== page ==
Sports Hub acts for Suzuki Cup's sake

Sports Hub acts for Suzuki Cup's sake
Workers tending to the pitch at the National Stadium. The condition of the grass has come under fire with the Suzuki Cup looming.

In a surprise move that will be welcomed by football fans here and across the region, Singapore Sports Hub Pte Ltd announced changes to its events calendar to give the National Stadium pitch as much time as possible to improve for the ASEAN Football Federation (AFF) Suzuki Cup.

The Desso pitch at the National Stadium, the 55,000-seater centrepiece of the $1.33 billion Sports Hub - has yet to flourish, with sandy patches still visible when Neymar's Brazil beat Japan 4-1 in an international friendly on Tuesday.

And the Sports Hub consortium has taken "difficult decisions" to optimise pitch recovery, and provide the best possible surface when the Lions set out to defend the title they won in 2012 at the Nov 22 to Dec 20 tournament .

The Mariah Carey concert scheduled for Oct 24 will still take place, but with a reconfiguration of the stage set-up.

The stage will be repositioned, off the pitch at the East quadrant (the West quadrant is the open side of the stadium facing the Singapore skyline).

Originally planned for Nov 8, the Jay Chou concert will now be postponed to Dec 27.

Affected patrons for both events can request for refunds.

The Sports Hub has also made a move to reschedule the rugby match between the Maori All-Blacks and the Asia Pacific Dragons originally set for Nov 15.

"We have already communicated to the rugby promoters (Carinet) and all the options are being considered. But they have indicated they will only be able to get back to us next week," said Sports Hub chief operating officer, Oon Jin Teik (above) last night.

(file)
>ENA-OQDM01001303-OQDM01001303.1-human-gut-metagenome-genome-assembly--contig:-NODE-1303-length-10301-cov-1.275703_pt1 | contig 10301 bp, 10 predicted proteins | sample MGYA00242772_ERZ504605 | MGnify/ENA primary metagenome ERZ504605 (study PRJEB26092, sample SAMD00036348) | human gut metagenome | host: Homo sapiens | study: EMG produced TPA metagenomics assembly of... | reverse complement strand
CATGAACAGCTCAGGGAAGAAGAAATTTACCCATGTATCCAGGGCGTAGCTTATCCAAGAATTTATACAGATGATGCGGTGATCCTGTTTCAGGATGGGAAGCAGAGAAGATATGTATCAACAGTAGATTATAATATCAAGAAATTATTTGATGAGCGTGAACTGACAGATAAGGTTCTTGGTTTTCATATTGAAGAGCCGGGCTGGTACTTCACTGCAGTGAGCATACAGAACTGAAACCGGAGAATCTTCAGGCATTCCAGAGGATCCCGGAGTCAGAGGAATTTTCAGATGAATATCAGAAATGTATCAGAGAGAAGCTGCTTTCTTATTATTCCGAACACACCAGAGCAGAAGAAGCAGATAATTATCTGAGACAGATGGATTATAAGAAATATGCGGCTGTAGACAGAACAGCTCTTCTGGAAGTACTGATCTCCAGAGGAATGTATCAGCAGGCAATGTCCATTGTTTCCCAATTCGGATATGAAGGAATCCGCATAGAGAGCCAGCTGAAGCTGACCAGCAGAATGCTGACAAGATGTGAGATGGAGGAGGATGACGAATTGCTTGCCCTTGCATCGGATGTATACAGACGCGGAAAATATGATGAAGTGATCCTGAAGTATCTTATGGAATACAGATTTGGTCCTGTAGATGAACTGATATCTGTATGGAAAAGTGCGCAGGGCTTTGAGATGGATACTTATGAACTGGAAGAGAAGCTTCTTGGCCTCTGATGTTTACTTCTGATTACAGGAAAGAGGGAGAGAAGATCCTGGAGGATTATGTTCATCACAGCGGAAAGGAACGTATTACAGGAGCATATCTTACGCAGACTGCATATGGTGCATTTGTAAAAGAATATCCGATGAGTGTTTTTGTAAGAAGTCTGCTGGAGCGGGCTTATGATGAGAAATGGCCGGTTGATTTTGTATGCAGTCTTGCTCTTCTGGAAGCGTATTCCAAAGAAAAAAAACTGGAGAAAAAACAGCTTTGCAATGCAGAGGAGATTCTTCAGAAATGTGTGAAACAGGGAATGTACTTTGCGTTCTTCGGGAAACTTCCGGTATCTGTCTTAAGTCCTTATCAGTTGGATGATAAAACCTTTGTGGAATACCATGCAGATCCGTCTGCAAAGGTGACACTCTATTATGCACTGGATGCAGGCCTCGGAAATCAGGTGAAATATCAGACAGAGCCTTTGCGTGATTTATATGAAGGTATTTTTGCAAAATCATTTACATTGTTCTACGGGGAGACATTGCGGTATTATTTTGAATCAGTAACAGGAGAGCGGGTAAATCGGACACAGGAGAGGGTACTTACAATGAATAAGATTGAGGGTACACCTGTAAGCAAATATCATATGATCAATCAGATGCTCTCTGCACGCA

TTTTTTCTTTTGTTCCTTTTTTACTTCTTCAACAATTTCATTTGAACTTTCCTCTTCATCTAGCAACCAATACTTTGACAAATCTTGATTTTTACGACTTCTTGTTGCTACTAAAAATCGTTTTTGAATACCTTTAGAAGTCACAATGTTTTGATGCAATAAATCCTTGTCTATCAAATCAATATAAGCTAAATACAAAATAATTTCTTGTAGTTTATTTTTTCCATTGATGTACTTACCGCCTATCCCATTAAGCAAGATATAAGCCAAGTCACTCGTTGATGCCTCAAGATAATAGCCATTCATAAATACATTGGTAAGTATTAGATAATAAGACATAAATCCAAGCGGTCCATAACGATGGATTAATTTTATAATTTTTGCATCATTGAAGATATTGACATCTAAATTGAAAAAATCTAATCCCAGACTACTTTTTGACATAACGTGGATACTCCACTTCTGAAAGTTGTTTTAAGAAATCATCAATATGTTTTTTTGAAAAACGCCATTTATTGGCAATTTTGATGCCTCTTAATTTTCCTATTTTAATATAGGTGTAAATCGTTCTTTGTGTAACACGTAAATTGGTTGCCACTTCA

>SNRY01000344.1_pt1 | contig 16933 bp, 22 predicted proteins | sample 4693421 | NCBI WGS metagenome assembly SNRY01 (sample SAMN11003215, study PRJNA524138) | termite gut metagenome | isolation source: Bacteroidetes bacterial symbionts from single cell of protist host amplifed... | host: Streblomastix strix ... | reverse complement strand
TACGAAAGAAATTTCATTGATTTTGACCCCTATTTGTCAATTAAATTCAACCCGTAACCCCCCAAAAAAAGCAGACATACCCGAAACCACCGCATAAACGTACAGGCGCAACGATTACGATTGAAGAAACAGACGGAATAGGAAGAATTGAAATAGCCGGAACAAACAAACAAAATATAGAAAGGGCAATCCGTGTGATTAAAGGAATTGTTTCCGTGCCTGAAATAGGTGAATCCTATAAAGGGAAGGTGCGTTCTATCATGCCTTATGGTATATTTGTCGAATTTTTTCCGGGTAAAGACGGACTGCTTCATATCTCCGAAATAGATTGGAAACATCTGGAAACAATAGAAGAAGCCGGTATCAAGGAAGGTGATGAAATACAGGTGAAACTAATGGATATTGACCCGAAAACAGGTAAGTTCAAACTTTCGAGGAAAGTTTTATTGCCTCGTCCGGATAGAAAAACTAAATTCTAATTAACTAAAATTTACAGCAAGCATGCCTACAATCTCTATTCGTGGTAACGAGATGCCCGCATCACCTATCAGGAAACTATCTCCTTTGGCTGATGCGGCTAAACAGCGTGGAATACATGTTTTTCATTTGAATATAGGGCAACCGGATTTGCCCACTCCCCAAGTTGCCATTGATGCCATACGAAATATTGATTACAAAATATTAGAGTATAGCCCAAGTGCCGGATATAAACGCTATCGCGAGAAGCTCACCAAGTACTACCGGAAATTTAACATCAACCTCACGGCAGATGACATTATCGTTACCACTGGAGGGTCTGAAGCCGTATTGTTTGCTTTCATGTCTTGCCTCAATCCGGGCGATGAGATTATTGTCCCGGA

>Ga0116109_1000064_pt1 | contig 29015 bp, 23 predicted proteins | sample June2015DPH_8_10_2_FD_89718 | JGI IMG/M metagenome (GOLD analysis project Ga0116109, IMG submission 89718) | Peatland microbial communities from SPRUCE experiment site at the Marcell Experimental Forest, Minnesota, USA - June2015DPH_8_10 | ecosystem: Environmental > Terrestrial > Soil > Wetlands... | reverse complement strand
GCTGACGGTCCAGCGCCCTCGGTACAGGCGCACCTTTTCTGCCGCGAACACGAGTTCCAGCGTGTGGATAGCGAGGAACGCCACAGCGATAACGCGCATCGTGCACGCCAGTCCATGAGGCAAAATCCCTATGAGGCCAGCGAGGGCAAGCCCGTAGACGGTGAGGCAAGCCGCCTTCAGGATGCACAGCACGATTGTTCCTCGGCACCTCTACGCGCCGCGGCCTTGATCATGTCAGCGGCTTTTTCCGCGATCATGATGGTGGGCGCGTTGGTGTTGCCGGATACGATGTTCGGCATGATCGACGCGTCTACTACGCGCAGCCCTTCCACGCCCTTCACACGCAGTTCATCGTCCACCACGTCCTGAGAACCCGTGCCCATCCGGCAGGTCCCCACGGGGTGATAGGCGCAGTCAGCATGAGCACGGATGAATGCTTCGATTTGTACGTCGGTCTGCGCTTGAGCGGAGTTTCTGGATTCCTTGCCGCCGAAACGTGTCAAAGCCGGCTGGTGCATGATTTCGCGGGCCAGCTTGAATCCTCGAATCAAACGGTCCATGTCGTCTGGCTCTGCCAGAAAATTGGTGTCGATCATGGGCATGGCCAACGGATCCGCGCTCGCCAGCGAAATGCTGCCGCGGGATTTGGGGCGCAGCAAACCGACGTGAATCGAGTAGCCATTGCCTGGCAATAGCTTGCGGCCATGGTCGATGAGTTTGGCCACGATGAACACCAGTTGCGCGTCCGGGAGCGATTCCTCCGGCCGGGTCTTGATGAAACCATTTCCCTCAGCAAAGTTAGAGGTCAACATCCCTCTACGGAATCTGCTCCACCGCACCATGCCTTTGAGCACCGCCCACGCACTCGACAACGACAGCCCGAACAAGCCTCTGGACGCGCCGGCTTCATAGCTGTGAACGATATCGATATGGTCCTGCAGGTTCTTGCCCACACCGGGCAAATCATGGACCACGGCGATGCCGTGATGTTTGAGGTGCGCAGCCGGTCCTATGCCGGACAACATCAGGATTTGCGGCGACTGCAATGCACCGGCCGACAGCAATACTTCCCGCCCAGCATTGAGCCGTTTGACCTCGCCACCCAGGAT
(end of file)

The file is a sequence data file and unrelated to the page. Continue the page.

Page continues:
The AFF has strict guidelines on the usage of venues for the Suzuki Cup before the tournament, insisting stadiums should not be used for any other matches or events a minimum of 15 working days before the opening day.

"This facility is a sports, entertainment and lifestyle hub. Four months into operations, we have delivered in some areas, and failed to deliver on some of the products. We have said so, we have admitted our mistakes," added Oon.


"We are prepared to do what we have to do to get it right."

While the moves will come at a cost to the Sports Hub, AFF general secretary Azzudin Ahmad believes the initiatives will help the tournament be successful.

He said: "This is very welcoming news for all football fans from Malaysia, Thailand and Singapore, and good for Singapore's image as it hosts a premier regional tournament."

Singapore, co-hosts along with Vietnam, will stage Group B matches featuring Thailand, Malaysia, the winners of the on-going qualifying tournament, along with their very own Lions.

"We have been looking at all possibilities to ensure that the event is still held in Singapore - that was our main aim, driven by ASEAN solidarity," added Azzudin, who revealed that AFF officials will "assist in any way possible to support Singapore's efforts to create a win-win situation."

"We didn't want to make any major decisions that will affect Singapore negatively."

The 7,500-capacity Jalan Besar has been put forward as a second venue for the tournament, just in case.

"We put across many options at the meeting. We want to do what's right for the tournament and what's right for the pitch. (But) we want to host the AFF Suzuki Cup and we are in discussions to come up with the right solution," said Oon.

The Sports Hub has already installed a $1.5 million special lighting system to fuel grass growth on the heavily criticised pitch, and Oon insists that they are pulling out all the stops to put on a good show.

"We want to do the right thing and we are determined to get it right," he said.

This article was first published on Oct 18, 2014.
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